Morning Headlines

Unpaid Parking Tickets Could Mean Jail Time (NY1)
The city’s Department of Finance sent warning letters to 13,000 drivers who have five or more outstanding parking tickets. If they don’t pay, they could have their registrations suspended. If they drive with a suspended registration, they could face heavy fines and jail time. The city says it’s owed some $17 million in unpaid parking tickets.


Korean Grocery Stores Are On the Decline (NYT)
Although Koreans still own 70 percent of the city’s small grocery stores, their ranks are succumbing to the same pressures faced by other New York City small business owners: rising rents, increased competition and more scrutiny from city agencies that impose fines. Families are also adamant that their children not take over the business.

Subway Service Changes Coincide with Arts Fest For Third Time (NYT)
Getting people to come to your underground arts show in Bushwick is hard enough without the MTA mucking things up. For the third time in the 5-year history of the Bushwick Open Studios festival, there will be no L train service. The show’s organizers reached out to local politicians and tried to convince the MTA to change its plans, but the agency said it couldn’t reschedule the signal maintenance it planned for the weekend.

Bronx Apartment Building Designed to Combat Obesity (NYT)
City officials say the eight-story, 63-unit co-op is the first building with design elements meant to combat obesity. The building (for families with incomes of $90,000 or less) has a backyard with excercise equipment for adults and climbing equipment for children and a light-filled gym on the first floor. The stairs are also brightly lit and decorative in order to encourage residents to take the stairs.

Harlem Pastors Fuming Over ‘Harlem Pride’ Events (NY Daily News)
Several Harlem pastors are speaking out against gay pride celebrations, June 24 and 25, called “Harlem Pride.” One of them said the planned events are an “attack” on families and vows not to let his children out of the house the day the group holds its picnic in Marcus Garvey Park. The Harlem Pride president says she isn’t backing down: “We’re people too and deserve our day in the sun.”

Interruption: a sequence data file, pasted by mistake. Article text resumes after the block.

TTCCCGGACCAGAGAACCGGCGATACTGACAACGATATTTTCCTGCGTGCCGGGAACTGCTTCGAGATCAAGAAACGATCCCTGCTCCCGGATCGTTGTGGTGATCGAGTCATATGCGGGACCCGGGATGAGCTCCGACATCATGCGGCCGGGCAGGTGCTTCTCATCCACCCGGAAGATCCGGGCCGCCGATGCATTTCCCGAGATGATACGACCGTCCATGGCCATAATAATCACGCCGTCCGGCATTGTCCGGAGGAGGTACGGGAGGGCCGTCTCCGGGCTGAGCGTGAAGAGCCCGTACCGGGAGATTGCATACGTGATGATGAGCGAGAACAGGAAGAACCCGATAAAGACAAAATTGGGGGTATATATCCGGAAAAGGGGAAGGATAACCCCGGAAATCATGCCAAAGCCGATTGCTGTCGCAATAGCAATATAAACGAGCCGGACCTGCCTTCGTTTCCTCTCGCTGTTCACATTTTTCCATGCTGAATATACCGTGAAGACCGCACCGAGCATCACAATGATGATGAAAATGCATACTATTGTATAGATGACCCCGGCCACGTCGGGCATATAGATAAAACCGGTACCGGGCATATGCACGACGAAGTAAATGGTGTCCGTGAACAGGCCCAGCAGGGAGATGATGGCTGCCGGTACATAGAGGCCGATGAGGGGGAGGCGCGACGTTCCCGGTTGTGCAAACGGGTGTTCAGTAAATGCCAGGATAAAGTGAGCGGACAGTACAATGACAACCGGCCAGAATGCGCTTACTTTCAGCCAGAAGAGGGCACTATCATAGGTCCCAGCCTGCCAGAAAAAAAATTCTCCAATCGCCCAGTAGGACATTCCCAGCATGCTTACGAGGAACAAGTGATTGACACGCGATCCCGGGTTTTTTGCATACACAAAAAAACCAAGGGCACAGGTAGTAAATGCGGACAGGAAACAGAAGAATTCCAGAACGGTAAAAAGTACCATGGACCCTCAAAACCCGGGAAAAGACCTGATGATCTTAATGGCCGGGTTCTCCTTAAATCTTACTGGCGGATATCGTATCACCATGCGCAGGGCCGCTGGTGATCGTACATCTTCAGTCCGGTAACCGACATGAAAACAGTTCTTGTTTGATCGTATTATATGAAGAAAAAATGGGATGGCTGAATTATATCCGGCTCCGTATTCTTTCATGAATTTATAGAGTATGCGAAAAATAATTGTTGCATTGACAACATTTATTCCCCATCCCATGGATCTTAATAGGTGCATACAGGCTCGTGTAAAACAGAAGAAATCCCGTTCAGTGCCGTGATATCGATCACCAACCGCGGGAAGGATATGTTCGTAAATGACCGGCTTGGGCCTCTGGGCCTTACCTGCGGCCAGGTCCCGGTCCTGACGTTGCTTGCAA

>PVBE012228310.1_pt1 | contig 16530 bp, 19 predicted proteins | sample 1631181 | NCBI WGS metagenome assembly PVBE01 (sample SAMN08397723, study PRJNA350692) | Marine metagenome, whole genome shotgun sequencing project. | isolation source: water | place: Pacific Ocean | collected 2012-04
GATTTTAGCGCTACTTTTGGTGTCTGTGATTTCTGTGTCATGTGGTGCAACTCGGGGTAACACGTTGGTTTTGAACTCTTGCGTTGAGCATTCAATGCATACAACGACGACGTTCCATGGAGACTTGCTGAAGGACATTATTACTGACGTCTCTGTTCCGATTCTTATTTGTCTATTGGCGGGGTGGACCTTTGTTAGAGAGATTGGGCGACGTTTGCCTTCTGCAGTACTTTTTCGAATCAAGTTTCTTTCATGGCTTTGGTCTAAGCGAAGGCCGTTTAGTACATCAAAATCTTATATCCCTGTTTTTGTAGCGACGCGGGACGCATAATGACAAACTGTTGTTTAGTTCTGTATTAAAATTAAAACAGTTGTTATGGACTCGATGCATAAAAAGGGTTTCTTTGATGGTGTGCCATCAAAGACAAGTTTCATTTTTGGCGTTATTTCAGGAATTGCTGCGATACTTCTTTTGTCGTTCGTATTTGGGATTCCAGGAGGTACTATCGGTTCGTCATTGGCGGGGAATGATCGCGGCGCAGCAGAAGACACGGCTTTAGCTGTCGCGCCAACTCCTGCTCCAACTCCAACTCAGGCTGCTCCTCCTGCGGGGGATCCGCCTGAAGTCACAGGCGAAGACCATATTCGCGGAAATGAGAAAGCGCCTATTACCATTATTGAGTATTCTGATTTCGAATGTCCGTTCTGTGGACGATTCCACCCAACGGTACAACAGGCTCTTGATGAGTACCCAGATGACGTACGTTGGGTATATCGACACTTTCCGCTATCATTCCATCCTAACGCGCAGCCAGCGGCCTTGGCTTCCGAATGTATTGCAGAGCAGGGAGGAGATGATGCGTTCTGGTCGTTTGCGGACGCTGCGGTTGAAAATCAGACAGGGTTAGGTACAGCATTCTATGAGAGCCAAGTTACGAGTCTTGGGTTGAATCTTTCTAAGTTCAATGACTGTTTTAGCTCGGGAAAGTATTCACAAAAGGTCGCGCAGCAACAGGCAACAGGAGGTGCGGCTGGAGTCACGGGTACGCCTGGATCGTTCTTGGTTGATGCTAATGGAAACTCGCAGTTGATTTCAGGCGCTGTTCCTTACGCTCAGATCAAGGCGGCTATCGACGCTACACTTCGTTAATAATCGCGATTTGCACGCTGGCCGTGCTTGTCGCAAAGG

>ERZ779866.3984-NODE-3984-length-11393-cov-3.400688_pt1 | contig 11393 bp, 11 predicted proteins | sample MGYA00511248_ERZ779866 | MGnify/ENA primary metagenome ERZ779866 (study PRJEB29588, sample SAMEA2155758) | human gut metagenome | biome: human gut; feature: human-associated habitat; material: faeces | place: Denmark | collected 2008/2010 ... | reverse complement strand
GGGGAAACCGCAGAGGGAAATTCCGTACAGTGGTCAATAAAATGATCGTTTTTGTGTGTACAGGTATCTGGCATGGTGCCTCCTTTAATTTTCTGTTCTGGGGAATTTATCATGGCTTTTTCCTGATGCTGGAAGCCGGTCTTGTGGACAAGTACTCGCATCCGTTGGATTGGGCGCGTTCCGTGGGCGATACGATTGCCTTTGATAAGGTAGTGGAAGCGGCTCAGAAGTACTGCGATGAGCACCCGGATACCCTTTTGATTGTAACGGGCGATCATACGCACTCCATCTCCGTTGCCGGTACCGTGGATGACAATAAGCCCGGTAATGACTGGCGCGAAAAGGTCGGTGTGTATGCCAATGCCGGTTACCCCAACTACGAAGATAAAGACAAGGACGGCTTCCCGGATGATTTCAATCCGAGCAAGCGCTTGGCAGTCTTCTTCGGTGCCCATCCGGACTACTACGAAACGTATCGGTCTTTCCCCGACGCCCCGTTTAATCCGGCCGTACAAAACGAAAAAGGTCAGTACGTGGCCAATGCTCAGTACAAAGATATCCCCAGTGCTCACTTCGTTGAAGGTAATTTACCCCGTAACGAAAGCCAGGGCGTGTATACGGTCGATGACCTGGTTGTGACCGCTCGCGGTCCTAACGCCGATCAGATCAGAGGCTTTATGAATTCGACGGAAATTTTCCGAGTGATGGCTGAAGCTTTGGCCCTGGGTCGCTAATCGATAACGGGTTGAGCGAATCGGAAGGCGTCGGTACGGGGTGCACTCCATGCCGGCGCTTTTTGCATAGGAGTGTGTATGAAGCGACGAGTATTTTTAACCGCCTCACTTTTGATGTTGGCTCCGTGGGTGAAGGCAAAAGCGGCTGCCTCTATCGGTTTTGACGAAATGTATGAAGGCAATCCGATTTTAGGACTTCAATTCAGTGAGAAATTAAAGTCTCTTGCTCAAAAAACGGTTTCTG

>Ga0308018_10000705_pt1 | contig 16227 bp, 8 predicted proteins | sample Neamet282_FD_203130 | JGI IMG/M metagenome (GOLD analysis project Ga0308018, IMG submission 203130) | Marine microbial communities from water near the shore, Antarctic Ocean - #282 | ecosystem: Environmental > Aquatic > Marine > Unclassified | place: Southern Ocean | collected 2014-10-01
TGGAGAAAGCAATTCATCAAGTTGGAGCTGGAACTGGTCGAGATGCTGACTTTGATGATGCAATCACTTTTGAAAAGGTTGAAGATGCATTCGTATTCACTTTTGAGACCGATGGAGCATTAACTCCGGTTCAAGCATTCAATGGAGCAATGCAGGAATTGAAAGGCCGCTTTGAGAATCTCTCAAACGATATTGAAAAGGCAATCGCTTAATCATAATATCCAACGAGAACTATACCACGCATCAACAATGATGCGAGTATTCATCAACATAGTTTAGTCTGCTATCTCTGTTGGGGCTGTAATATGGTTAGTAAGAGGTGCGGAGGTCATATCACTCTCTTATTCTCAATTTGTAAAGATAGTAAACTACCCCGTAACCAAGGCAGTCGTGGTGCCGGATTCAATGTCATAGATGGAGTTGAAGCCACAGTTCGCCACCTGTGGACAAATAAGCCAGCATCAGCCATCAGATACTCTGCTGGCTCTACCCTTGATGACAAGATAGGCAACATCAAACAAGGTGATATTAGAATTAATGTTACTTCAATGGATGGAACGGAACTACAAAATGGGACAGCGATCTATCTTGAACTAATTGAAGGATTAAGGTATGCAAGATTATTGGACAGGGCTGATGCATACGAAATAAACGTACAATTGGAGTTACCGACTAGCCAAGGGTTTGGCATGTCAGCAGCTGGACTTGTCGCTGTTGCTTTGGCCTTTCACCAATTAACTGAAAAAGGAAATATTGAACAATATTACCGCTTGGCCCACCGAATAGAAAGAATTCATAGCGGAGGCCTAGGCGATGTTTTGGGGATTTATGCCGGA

Free Wi-Fi Comes to DUMBO (NYT)
DUMBO Wi-Fi will be available outdoors in the neighborgood at the end of June. The DUMBO business improvement district partnered with Two Trees Management Company, which owns about a dozen buildings in the area.

Baby Falcons Living on Verrazano, Marine Parkway and Throgs Neck Bridges (Gothamist)
The MTA works to make sure contractors and maintenance workers don’t disturb the nine peregrine falcons chicks nesting on three of its bridges. “This allows the chicks to hatch and gives them a greater opportunity for survival,” says an MTA worker.  The baby predators are sort of adorable and sort of terrifying depending on how you look at it.

A Better Way To Get Curb Service in Brooklyn, Queens, the Bronx (NY Daily News)
In a Be Our Guest column, the spokeswoman for Livery Base Owners Inc.--a coalition of community-based livery owners--offers up a slate of proposals for bringing curbside service to the outer boroughs. Cira Angeles says the city should create borough permits (not linked to yellow-cab medallions) so livery drivers can legally pick up passengers, which they already do anyway. She also proposes GPS locators and meters to avoid the need for haggling and a distinctive color (other than yellow) for this new breed of livery cabs.

New Common Curriculum Brings Structure But Lacks Follow-Thru (Star-Ledger)
Randi Weingarten, president of the American Federation of Teachers, and two other guest columnists, say the new Common Core State Standards, adopted by most states, are good in theory, not in practice. “While the standards offer an important common definition of the goals of schooling, they don’t give teachers, parents, policy makers and others who care about creating a world-class education system the tools they need to get there.” (The other columnists are former Republican governor of New Jersey Thomas Kean and former assistant education secretary Susan Neuman.)